How understanding ungulates has moved policy

A recent review by Arthur Middleton and colleagues highlights how a decade or more of advances in our understanding of ungulate migrations contributes to policymaking and management of migration corridors across lands administered by multiple entities – public and private. There is now scientific evidence that access to summer range is critical for reproduction and survival – winter range is not the sole determinant. Progression through corridors that includes high use stopover sites highlights the value of these connections between summer and winter ranges. Some ungulates, like mule deer, stay true to seasonal ranges and corridors while others demonstrate more flexibility in their use of seasonal ranges. Cumulative herd knowledge acquired by generational learning maintains migrations, but learned knowledge can be lost. Restoring migratory behavior is not as simple as returning a species to its historic range. 

The increasing awareness that intact ungulate migrations are surrogates for ecosystem health has led to attention by state and federal policy makers. Because the seasonal abundance of migratory ungulates causes broad food web-level effects, management decisions by many different land owners, both public and private, along migration corridors can impact the ecological health of seemingly distant protected areas. The authors suggest a map-based tool—migration assessments like the Red Desert to Hoback Mule Deer Migration Assessment by Swayer et al.—for engaging diverse stakeholders along local migration corridors and inventorying the risks to a particular migration. Migration assessments supported by leadership from state and federal agencies, stewardship on private land, and local understanding, often supported through local watershed collaboratives, can result in multi-faceted policy and management approaches to conserve ungulate migrations.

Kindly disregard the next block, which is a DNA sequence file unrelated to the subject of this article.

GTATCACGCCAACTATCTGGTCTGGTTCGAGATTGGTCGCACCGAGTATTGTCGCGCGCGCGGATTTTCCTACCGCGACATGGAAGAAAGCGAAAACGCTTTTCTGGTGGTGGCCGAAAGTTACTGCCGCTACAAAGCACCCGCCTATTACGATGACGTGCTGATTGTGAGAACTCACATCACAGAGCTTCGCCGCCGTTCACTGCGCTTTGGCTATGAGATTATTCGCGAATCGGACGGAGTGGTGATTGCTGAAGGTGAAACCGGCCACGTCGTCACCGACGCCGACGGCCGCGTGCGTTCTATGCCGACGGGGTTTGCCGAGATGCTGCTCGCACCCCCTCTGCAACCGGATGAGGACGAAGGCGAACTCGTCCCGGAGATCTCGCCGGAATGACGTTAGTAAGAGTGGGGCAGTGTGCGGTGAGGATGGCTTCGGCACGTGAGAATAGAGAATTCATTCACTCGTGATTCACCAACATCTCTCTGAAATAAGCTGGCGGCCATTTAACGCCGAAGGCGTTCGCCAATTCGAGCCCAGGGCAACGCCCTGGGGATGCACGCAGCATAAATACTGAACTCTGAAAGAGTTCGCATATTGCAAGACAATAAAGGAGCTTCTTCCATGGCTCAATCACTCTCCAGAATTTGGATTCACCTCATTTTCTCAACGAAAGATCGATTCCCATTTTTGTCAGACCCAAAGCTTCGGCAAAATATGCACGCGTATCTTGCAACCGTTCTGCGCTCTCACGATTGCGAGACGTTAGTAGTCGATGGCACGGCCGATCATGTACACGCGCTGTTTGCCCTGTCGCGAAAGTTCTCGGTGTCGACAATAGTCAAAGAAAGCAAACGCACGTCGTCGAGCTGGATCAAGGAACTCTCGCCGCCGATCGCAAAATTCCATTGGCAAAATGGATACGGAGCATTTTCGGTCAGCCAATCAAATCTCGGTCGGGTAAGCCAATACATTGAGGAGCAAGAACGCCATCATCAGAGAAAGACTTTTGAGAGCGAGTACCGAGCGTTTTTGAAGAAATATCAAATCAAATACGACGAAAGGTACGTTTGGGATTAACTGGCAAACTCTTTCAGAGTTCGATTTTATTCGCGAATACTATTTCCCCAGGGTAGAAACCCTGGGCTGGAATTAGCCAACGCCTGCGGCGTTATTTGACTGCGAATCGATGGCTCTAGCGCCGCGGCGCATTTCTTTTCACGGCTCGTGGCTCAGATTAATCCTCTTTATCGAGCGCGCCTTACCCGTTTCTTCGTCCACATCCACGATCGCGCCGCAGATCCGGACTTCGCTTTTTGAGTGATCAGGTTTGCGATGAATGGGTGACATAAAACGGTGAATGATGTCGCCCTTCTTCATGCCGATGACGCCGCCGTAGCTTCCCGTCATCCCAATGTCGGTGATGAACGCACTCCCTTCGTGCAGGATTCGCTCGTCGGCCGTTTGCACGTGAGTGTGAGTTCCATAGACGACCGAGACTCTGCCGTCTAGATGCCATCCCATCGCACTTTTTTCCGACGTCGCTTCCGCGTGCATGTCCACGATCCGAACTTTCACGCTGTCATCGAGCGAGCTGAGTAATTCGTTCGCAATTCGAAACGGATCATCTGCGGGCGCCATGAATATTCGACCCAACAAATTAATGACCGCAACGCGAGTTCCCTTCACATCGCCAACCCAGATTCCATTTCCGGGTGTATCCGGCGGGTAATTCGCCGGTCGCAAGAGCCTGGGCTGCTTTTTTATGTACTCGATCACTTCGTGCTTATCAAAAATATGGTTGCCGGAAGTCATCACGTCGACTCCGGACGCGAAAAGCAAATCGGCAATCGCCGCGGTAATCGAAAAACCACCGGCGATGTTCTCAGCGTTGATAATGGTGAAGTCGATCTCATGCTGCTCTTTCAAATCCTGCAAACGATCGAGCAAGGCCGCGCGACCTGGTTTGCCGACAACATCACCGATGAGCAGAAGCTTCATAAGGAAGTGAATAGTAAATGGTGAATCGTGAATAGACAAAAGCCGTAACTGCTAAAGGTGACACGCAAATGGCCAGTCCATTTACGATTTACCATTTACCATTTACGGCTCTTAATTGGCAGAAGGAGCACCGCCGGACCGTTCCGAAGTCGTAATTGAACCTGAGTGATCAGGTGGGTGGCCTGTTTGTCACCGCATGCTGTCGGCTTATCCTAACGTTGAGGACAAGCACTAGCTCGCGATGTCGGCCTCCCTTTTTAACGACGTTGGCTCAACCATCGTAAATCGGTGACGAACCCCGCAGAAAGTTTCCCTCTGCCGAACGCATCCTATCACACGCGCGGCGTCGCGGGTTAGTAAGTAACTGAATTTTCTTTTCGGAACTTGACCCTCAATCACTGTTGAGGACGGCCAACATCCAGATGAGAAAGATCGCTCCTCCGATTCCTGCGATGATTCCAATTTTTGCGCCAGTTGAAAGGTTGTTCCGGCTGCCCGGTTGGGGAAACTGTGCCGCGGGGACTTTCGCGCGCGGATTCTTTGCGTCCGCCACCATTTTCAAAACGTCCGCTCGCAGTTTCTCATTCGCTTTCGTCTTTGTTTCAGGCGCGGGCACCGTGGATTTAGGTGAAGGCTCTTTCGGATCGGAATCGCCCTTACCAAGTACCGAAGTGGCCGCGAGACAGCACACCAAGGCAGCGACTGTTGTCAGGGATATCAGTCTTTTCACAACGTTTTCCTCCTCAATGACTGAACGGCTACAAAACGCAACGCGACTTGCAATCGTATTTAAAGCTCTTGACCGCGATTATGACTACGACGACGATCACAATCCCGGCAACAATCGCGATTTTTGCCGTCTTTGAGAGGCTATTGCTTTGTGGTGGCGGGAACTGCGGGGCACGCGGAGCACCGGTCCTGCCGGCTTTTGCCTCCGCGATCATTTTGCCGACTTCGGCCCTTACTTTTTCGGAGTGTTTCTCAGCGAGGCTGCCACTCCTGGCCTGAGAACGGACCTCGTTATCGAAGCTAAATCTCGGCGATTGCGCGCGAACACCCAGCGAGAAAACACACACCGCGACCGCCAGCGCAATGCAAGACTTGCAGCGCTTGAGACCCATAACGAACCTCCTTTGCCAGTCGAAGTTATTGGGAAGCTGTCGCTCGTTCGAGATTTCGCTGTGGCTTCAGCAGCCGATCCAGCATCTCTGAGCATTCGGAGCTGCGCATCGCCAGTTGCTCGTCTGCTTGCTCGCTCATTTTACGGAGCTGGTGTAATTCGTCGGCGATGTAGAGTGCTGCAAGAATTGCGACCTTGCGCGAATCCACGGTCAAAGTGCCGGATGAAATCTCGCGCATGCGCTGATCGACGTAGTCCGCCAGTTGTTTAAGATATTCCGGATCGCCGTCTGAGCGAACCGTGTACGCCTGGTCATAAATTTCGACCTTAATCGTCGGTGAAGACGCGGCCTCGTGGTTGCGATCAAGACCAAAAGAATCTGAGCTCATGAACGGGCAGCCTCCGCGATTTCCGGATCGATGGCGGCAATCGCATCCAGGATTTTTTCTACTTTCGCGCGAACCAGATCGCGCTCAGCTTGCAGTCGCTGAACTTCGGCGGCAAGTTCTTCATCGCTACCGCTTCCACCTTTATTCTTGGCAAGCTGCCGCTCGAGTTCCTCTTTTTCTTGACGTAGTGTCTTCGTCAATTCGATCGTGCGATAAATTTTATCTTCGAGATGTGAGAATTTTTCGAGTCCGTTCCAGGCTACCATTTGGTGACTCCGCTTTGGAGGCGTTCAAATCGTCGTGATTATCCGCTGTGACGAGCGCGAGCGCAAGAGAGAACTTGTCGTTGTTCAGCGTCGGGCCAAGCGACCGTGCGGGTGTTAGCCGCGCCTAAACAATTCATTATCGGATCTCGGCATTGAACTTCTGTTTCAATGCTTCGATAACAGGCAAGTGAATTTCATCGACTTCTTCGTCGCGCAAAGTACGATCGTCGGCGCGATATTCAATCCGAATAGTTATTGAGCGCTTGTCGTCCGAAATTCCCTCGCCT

“Conserving transboundary wildlife migrations: recent insights from the Greater Yellowstone Ecosystem.” Frontiers in Ecology and the Environment. Arthur Middleton, et al.

Photo by Andrew Coop on Unsplash

Alex Few is coordinator of the Western Landowners Alliance's Working Wild Challenge. She has a PhD in neurophysiology and more than a decade of experience leading collaborative conservation programs. She lives with her husband and children on their first generation farm outside of Powell, Wyoming.